Dining Dollars help determine business success
Since 1996, businesses in Tuscaloosa have been partnered with Bama Dining and the Action Card Office to allow students to use their ACT cards as a form of payment. However, the partnership has proved beneficial for some businesses and harmful for others.
Rhett Madden, the former owner of Crimson Café on the Strip, said accepting Dining Dollars severely hurt his local business.
“I took Dining Dollars for over 13 years and had to reposition the business into a nighttime business because we could not make a fair-trade profit accepting them,” Madden said. “With Dining Dollars, we had to pay a 21 percent commission off every single Dining Dollar we accepted. We tried for a semester without Dining Dollars to see if we could make it work without them, but we couldn’t get enough non-Dining Dollars business because of the $30 million per-year daytime student food business monopoly it creates.”
Madden said his business could not keep up with the competition from on-campus food vendors because so many students eat on campus. He said other schools that do not have required meal plans for freshmen, the University of Georgia in particular, have many more off-campus coffee shops that are thriving.
“I finally just ended up selling the business, getting a job and starting over after being self-employed for over 18 years,” Madden said. “It was a case of being at the wrong place at the wrong time, and I am very glad it is all behind me now.”
One restaurant, just down the street from the former Crimson Café, has seen success with Dining Dollars and Bama Cash. Erin Childress, the general manager of Buffalo Phil’s, said between 85 and 90 percent of her business during spring and fall comes from students using Dining Dollars or Bama Cash.
“We have a great relationship with the Action Card Office and the people there,” Childress said. “I think that it definitely benefits us with the amount of business that we do with Dining Dollars; we’re actually coming out better off than we would if we didn’t take Dining Dollars. We don’t really have any negative experiences at all because we follow procedure like the University tells us to.”
Childress said Buffalo Phil’s has not been hurt by competition from on-campus dining locations; in fact, January was its busiest month by far.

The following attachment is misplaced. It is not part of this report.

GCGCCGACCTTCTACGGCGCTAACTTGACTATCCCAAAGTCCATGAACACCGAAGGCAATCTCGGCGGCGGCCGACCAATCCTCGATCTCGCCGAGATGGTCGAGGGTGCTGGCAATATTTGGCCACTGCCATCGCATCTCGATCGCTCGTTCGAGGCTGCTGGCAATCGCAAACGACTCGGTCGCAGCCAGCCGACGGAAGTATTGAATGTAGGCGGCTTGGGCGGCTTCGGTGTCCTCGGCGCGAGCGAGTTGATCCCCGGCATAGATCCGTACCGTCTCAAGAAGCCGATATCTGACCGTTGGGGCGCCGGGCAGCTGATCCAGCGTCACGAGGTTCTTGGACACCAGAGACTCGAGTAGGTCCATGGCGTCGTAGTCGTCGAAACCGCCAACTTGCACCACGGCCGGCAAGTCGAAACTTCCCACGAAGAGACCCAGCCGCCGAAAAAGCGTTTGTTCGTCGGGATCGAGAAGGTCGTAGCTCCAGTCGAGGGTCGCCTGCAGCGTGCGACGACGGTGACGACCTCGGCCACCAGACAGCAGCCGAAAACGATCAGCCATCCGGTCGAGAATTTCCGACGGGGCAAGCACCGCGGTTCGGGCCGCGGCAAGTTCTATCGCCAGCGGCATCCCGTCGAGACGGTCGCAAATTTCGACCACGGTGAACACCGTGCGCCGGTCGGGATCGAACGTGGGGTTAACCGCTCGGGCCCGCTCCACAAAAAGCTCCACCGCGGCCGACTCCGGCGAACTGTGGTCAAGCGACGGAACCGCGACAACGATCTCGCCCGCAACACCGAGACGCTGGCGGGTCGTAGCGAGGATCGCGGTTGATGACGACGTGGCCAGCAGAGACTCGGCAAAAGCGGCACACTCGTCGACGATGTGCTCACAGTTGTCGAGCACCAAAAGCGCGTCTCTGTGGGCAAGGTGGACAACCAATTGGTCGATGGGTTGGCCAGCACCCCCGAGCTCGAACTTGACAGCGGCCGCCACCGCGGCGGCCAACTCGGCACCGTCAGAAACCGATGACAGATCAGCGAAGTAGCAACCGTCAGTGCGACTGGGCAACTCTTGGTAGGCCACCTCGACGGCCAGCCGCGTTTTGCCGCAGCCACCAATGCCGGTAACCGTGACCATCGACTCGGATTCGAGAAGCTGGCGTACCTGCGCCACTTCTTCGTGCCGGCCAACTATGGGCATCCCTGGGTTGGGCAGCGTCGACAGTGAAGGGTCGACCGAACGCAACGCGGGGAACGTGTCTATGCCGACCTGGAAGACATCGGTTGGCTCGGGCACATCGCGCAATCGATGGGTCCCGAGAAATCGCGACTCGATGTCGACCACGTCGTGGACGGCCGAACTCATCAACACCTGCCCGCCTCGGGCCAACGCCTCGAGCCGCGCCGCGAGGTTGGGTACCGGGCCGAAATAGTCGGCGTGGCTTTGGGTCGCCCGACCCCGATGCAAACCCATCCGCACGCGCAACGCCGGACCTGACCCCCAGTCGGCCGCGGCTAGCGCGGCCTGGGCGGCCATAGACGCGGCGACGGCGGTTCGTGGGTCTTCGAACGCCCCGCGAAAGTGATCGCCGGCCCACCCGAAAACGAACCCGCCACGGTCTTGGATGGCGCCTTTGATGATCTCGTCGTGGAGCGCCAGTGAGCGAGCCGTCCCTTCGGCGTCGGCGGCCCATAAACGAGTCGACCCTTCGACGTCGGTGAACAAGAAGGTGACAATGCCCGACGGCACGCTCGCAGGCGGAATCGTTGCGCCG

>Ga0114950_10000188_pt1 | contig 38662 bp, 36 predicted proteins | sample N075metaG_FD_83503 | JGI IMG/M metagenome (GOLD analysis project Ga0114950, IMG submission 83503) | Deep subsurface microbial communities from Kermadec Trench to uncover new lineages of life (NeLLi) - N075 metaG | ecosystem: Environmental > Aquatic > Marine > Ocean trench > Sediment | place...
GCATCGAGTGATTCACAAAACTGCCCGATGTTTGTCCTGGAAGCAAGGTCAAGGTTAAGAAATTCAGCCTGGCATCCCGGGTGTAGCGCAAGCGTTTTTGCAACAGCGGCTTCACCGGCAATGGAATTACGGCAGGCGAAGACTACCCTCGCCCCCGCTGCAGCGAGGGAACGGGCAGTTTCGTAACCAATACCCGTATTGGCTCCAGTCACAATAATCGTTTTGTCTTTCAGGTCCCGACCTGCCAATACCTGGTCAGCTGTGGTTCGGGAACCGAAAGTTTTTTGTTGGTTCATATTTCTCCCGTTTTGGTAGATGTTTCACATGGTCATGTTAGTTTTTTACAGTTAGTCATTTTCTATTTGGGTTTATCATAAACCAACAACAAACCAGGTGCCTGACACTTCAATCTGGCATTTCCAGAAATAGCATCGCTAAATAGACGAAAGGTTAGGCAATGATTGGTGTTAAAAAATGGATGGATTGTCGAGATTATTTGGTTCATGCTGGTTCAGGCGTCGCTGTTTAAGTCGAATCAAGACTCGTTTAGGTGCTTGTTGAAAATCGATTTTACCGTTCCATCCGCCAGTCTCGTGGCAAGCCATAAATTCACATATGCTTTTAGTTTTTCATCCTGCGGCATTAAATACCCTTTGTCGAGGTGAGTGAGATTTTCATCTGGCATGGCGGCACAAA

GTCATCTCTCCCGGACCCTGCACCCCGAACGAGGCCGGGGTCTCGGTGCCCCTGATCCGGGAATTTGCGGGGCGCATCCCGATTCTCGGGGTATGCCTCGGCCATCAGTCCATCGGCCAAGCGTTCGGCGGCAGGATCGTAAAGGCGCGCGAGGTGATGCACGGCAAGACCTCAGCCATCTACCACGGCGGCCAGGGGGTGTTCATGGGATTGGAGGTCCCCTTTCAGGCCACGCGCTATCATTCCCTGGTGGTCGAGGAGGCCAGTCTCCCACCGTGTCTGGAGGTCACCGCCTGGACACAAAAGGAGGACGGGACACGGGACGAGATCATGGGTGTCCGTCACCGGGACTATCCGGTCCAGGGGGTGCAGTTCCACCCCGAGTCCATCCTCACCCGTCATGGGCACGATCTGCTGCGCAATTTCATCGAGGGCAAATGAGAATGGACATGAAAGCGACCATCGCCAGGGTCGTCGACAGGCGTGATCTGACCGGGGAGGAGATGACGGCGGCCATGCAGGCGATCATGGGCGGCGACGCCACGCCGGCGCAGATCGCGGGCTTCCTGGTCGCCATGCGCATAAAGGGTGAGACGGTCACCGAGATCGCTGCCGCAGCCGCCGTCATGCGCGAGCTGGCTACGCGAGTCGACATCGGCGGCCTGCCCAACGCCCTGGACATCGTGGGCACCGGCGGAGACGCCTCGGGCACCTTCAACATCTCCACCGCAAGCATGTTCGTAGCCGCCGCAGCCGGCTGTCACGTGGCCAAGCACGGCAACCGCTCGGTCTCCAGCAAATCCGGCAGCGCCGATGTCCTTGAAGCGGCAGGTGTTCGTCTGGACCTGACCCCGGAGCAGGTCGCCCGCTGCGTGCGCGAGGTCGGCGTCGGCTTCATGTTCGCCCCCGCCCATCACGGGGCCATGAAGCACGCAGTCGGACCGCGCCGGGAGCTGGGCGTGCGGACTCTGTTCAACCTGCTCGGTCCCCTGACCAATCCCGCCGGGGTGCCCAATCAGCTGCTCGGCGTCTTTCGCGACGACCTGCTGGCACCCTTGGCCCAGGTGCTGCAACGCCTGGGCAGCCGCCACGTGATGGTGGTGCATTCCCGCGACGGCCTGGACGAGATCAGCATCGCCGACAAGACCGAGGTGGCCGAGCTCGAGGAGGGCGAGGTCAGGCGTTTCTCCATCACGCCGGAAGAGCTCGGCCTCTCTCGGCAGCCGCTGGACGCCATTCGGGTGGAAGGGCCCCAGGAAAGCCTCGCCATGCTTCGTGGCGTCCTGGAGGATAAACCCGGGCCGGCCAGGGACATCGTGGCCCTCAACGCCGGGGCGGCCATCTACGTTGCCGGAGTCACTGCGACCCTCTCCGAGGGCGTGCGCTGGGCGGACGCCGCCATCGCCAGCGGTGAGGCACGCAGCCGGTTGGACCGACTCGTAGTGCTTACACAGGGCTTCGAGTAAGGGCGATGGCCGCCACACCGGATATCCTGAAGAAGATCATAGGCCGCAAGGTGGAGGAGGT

“I think people come here for the atmosphere, instead of going to the Ferg and getting their food and sitting down at a table and eating it by themselves, they come in here and they actually have an experience,” she said.
(See also "UA refunds twelve percent of Dining Dollars per year")
Childress said the only negative effect of accepting Dining Dollars and Bama Cash is that it puts a damper on their bar business, because students cannot buy alcohol with ACT cards.
“We’re trying to build our bar business and our late-night business, and I think that people come in here with that card, they think it’s a place where they start, and then they go out and go to bars,” she said. “So it’s good and bad for us, and we’re working as hard as we can to make sure that we’re trying to retain that late-night bar business.”
Childress said it is the owner’s policy not to discuss the percentage commission they pay the University, but Kristina Hopton-Jones, director of University Dining Service, said 7.5 percent of earnings from Dining Dollars come back to the University. Jeanine Brooks, director of the Action Card Office, said the percentage is generally 3.5 for Bama Cash.
“The vendor actually submits a proposal, so there are a few paying more,” Brooks said. “We do charge an annual reader maintenance fee of $500.”
Vendors are paid weekly for sales minus commission on Dining Dollars and twice a month for Bama Cash. While Dining Dollars is only accepted at Buffalo Phil’s and Domino’s Pizza, Bama Cash is accepted by many businesses around Tuscaloosa. Some of the biggest off-campus partners are restaurants like Buffalo Phil’s, Moe’s and Domino’s, but Bama Cash is also accepted at Cleansing Tide Laundromats, Publix, CVS, OZ Music and some gas stations near campus.
“We strive for businesses who provide services students would benefit from rather than targeting on volume,” Brooks said. “Small, local vendors are part of our community and welcomed to the program as much as the large chain operations. That said, grocery stores, gas stations and restaurants located in areas heavily frequented by students, like the Strip, do well.”
While many student use Dining Dollars and Bama Cash at vending machines and restaurants on campus, they may not have a big impact on their meal choices off-campus. Haley Brantley, a freshman majoring in biology, said that while she uses Dining Dollars at least every other day on campus, she rarely uses them off campus.
“I mainly use Dining Dollars; I don’t use Bama Cash ever,” Brantley said. “I have [used them at restaurants], but whenever I’m thinking about going out to eat, I’m not thinking about using Dining Dollars.”